Identity & Sara Teasdale's I Am Not Yours
How Do You Identify?
I am not yours, not lost in you,
Not lost, although I long to be
Lost as a candle lit at noon,
Lost as a snowflake in the sea.
You love me, and I find you still
A spirit beautiful and bright,
Yet I am I, who long to be
Lost as a light is lost in light.
Oh plunge me deep in love -- put out
My senses, leave me deaf and blind,
Swept by the tempest of your love,
A taper in a rushing wind.
When reading the poem I Am Not Yours by the American poet, Sara Teasdale, you are immediately made aware of a conflict/a struggle. The narrator wants something deeply, but she is afraid of having it. She is not alone in this as many of us battle with the same fear.
In the first stanza, the narrator states, “I am not yours, not lost in you, Not lost, although I long to be.” At first, we think it’s because she is in love with someone she can’t have. They are taken by someone else and the narrator will never get to experience what it’s like to be in a relationship with them. It is quite tragic.
However, in the second stanza, we learn that this person loves the narrator. It is the narrator not the other person that is keeping the narrator from experiencing what she/he wants to experience. What is keeping the narrator from giving in to her/his desires?
The final stanza is a prayer that the narrator will be able to allow themselves to fall hopelessly in love, “Oh plunge me deep in love”. They wish to no longer navigate through life doing the sensible thing/ using only their mind (“put out My senses, leave me deaf and blind,”). Instead, they want to concentrate on what their heart wants. They are ready for love, but are still waiting for the thumbs up.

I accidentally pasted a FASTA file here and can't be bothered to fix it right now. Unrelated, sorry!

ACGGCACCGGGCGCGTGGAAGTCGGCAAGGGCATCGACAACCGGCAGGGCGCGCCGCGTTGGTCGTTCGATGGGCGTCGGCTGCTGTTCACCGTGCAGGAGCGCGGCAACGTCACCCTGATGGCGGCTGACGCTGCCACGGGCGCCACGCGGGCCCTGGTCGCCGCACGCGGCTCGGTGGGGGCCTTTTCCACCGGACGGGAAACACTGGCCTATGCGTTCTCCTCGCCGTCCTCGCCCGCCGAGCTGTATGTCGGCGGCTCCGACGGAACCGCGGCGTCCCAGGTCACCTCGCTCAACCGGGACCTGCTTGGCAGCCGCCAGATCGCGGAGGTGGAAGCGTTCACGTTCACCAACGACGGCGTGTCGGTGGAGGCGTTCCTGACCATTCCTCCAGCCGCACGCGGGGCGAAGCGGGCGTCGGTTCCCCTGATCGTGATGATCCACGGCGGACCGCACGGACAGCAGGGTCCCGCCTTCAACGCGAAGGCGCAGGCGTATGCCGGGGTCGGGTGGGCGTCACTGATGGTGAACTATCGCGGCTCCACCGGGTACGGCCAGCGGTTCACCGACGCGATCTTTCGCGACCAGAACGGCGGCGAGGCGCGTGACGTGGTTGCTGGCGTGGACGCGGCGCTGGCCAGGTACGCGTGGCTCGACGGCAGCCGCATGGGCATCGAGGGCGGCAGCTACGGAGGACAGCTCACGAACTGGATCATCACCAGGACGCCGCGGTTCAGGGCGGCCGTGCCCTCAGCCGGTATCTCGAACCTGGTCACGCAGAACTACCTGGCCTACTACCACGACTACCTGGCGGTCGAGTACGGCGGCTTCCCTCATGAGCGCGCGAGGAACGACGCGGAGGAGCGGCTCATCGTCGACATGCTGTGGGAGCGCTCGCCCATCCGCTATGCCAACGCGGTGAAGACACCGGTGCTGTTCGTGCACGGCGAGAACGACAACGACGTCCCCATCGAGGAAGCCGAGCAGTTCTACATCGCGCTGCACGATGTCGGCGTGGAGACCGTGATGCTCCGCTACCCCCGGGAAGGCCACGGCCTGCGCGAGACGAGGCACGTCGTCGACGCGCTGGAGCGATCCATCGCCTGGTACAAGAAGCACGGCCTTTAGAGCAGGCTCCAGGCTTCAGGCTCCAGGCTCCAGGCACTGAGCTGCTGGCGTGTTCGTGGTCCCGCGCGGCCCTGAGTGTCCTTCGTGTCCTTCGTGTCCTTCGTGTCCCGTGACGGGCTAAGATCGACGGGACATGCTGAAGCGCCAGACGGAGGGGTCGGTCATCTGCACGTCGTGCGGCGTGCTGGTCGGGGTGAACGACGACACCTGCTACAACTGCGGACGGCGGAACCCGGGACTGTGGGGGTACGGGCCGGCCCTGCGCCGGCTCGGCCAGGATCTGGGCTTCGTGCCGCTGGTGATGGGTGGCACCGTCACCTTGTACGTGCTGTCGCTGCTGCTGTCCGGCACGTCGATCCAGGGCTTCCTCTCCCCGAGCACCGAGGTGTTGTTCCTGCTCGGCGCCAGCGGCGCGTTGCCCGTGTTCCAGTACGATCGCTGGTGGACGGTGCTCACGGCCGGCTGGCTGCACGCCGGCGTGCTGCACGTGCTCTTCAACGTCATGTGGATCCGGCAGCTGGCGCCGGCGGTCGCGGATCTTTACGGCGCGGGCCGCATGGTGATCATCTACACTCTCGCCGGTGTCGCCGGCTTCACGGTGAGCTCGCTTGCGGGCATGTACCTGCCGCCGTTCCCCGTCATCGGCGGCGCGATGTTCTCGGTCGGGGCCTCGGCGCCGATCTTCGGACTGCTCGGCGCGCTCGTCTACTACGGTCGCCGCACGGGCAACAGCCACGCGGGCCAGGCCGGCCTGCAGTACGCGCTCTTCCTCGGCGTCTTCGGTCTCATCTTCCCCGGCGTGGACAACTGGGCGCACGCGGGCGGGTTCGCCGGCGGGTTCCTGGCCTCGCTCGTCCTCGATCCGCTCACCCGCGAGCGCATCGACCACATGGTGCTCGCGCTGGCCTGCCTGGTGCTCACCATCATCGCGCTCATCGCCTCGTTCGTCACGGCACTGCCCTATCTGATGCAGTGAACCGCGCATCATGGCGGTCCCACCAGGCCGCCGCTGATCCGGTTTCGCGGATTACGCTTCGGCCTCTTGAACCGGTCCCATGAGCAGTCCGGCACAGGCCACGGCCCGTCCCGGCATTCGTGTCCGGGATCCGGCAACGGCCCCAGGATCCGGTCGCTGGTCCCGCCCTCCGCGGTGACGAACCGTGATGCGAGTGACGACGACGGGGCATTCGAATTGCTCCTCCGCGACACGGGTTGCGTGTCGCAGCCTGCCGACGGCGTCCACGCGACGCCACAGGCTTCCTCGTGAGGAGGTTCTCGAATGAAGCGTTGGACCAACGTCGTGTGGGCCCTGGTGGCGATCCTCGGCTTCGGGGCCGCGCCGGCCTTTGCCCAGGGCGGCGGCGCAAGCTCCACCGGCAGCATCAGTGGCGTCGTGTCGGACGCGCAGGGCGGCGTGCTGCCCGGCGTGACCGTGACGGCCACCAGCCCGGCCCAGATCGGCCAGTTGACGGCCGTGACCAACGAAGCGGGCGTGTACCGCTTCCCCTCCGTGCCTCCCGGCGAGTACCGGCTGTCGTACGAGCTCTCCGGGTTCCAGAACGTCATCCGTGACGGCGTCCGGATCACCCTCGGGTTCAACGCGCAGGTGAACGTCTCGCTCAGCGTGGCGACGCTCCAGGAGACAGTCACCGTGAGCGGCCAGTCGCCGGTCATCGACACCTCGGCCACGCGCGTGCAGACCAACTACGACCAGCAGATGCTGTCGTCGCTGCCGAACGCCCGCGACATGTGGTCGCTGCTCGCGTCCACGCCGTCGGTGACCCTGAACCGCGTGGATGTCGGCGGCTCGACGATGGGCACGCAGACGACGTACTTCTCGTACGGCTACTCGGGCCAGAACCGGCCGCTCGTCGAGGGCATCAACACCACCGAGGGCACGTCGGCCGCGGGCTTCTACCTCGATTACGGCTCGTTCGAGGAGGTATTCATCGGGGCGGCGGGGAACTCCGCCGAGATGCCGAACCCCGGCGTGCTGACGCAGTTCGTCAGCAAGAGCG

When one enters a relationship, they feel as if they need to make a decision about identity. Now that they are dating so and so are they only to be thought of/ spoken of in connection to their partner or can they still be the person they were prior to commitment? Yes, ideally, no one is supposed to lose their self-identity in a relationship. However, often we are so centered on making the relationship work that we lose sight of who we once were. You spend so much time with them that invitations that once were only extended to you are now extended to “the happy couple.” Everyday nonsense now involves not one person, but two. Even if you and your partner are not joined at hip, this question of identity still comes up. By falling deeply in love with our special someone are we also falling away from everything we’ve accomplished and identified ourselves as until now?
Though I’m not an expert when it comes to history, I’m pretty sure that when Sara Teasdale wrote this poem, women were still being treated as objects (They still are to some extent I suppose.), but were also beginning to have lives of their own. By allowing herself to fall for another human being, she was compromising her freedom. Were they to wed, Sara Teasdale would no longer be known as Sara Teasdale, but as Mrs. Man I Married. How could Sara reconcile her new identity with her old one? For women of this time period, falling in love at the expense of losing all they had accomplished was too much of a sacrifice. For some women, that is still a sacrifice today.
Our hearts don’t understand such a complex concept of identity. When we fall in love, they don’t allow us to forget how the sight of that certain someone makes us feel. As hard it is, we have to be cautious when falling so that we don’t lose the unique qualities that make us who we are. If we’re with the right person, this need to retain a personal identity shouldn’t be an issue. Yet, if it is, you must make the decision to fight for yourself and find the one who values your independence as much as you do. In a sense, that is what separates true love from infatuation.
To read more poetry analysis by this writer, please click on the link below.
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